The quick reaction time and high rate of fire of the system would give the army an edge in low-intensity conflict situations. The system is mounted on a Tatra truck for mobility. Pinaka saw service during the Kargil War, where it was successful in neutralizing enemy positions on the mountain tops. It has since been inducted into the Indian Army in large numbers.
This unguided rocket system has undergone several tough tests since 1995. Eralier this year in May, 40 km-range Pinaka mark-I with rapid salvos successfully test-fired thrice from a multi-barrel launcher at an armament base near Balasore in Odisha. According to defence sources, some more rounds of test will be conducted in the next four days.
The Supreme Court ordered maintenance of status quo on India’s first aircraft carrier ‘INS Vikrant’ which is on the verge of being converted into scrap. The ship was due at the scrap yard on May 17 after it was sold for Rs.60 crore through an e-auction to the Mumbai-based IB Commercials Pvt Ltd.
A bench comprising justices K S Radhakrishnan and Vikramjit Sen issued notices to Ministry of Defence and other authorities concerned on the petition challenging the Bombay High Court decision rejecting the plea to preserve ‘INS Vikrant’ by converting it into a maritime museum.
Through the ‘Save Vikrant Committee’, Mr. Paigankar and other activists last month moved the apex court in a bid to save the vessel which saw action in the 1971 India-Pakistan war. The imposing vessel, commissioned in the Indian Navy in 1961, was decommissioned in 1997 and has been kept anchored at the Naval Dockyard in Mumbai.
The 70-year-old vessel, purchased as HMS Hercules from Britain in 1957 and rechristened as ‘INS Vikrant’, helped enforce a naval blockade of East Pakistan — now Bangladesh — during the 1971 war.
India on May 4, 2014 successfully test-fired its first indigenously developed beyond visual range (BVR) Astra missile from a Sukhoi-30MKI fighter jet, joining a select group of countries such as the US, France, Russia and Israel that developed this capability. The term beyond-visual-range missile (BVR) usually refers to an air-to-air missile that is capable of engaging at ranges of 20 nmi (37 km) or beyond.
Astra has been designed and developed indigenously by the DRDO. The 60-km plus range missile possesses high Single Shot Kill Probability (SSKP) making it highly reliable. Astra’s project director, S. Venugopal said the missile was comparable with the best in the world. He said the Mk-II variant of Astra with a range of 100 km is planned to be tested by this year end.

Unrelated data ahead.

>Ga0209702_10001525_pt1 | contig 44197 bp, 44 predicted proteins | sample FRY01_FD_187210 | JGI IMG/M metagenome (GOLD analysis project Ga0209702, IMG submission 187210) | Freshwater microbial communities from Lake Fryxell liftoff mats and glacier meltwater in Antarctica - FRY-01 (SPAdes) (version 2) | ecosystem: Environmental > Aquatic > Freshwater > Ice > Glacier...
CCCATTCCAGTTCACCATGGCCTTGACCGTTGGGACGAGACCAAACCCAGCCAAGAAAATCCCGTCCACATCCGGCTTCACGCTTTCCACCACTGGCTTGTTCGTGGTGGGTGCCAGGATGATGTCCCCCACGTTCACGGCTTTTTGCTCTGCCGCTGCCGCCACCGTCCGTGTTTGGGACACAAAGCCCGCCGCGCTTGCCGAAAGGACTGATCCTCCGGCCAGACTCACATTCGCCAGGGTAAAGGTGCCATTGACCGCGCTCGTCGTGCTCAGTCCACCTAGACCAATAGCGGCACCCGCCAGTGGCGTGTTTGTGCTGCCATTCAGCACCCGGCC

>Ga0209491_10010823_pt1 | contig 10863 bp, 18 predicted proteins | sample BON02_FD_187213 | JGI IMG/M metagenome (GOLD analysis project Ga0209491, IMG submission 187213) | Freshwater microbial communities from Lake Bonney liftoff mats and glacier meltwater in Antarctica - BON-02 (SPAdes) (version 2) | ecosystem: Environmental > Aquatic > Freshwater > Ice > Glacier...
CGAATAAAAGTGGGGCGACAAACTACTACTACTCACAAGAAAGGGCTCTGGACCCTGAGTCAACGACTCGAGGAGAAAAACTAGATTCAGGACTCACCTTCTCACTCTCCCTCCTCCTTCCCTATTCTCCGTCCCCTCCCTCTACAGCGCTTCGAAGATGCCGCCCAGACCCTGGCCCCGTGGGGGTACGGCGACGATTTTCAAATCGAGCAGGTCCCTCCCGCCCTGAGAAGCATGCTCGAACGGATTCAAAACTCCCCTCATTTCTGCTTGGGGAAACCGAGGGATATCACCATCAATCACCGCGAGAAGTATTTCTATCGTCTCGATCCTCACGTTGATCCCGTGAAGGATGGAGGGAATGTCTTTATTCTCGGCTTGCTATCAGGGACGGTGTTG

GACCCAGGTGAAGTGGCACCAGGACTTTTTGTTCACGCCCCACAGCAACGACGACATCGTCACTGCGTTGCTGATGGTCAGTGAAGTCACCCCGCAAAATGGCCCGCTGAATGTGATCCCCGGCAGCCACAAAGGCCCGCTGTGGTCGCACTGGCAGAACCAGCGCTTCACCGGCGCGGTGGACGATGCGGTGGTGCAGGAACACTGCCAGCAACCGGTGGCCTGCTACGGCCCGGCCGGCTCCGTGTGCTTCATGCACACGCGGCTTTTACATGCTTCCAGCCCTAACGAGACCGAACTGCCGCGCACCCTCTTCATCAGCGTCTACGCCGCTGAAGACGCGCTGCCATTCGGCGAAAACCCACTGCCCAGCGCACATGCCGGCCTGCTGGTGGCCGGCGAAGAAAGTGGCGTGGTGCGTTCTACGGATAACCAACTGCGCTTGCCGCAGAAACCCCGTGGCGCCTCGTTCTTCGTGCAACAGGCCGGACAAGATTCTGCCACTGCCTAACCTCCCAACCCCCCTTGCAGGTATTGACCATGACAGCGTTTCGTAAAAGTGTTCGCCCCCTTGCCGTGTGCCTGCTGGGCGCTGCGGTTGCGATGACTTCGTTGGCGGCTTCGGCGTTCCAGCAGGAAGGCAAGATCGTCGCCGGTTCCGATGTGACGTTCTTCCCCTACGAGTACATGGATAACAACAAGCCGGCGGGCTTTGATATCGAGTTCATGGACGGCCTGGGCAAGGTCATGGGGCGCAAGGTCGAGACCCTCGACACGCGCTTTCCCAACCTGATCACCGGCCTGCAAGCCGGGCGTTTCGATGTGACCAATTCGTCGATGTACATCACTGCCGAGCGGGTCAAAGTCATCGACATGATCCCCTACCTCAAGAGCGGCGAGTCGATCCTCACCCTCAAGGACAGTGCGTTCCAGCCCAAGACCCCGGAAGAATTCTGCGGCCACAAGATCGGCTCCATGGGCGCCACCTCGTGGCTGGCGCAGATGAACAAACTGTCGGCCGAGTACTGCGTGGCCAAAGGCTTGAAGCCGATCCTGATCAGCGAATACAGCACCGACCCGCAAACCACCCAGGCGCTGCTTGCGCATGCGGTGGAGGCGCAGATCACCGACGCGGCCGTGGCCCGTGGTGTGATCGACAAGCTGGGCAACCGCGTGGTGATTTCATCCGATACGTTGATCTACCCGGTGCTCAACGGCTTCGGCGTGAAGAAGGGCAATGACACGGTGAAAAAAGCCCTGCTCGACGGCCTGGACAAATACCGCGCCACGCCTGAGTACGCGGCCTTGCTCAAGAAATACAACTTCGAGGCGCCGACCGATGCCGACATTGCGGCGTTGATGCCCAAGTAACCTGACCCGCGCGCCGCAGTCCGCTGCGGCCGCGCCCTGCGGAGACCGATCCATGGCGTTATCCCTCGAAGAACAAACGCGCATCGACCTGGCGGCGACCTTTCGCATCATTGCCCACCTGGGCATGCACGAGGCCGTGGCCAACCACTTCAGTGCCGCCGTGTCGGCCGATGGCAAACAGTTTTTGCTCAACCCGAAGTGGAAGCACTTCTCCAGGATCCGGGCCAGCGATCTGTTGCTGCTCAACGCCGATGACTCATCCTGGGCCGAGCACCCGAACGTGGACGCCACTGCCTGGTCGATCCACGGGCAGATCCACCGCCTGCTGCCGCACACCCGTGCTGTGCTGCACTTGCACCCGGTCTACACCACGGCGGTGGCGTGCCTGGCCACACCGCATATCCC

In its maiden flight test, Astra was not fired against any target, which would be tested subsequently. It can arm all four of India’s current generation fighters – the Su-30MKI, MiG-29, Mirage 2000 and the Tejas Light Combat Aircraft.
Astra is an all-weather missile with active radar terminal guidance, excellent ECM (electronic counter-measure) features, rocket/ramjet propulsion and improved effectiveness in a multi-target scenario making it a highly advanced, state-of the-art missile capable of destroying highly-agile supersonic fighters.
At 15 km from the target, the Astra’s on-board seeker picks up the target and homes in on it. Reaching near the target, a radio proximity fuse detonates the Astra warhead metres from the target, shooting it down. However the key component of the Astra missile – the seeker head – remain imported. A seeker is being developed, but will take a decade to be usable.
The project was first sanctioned in March 2004 at an initial cost of Rs 955 crore. After decade long of development saga, DRDO is now confident it will be able to meet the revised project completion date of December 2016.
INS ‘Sumedha’, an Offshore Patrol Vessel (OPV) indigenously designed and built by Goa Shipyard Ltd. (GSL), for the Indian Navy, will be formally commissioned by Vice Admiral Anil Chopra, Flag Officer, Commander-In-Chief, East on Friday 7 March 2014 at GSL in South Goa.
This warship is the culmination of many years of in-house design development and ship build techniques. The commissioning of this ship marks a significant milestone in GSL’s and country’s march towards indigenization and self reliance.
Sumedha is 200th ship indigenously built by GSL. GSL is the only yard which has delivered four classes of OPVs to both Navy and Coast Guard. INS ‘Sumedha’ is the third of the new 105 meter class of NOPV and the largest ship constructed by GSL for the Indian Navy. This state-of-the- art ship will help meet the increasing requirement of the Indian Navy for undertaking ocean surveillance and surface warfare operations in order to prevent infiltration and transgression of maritime sovereignty, said the spokesperson.
[Credit – The Hindu]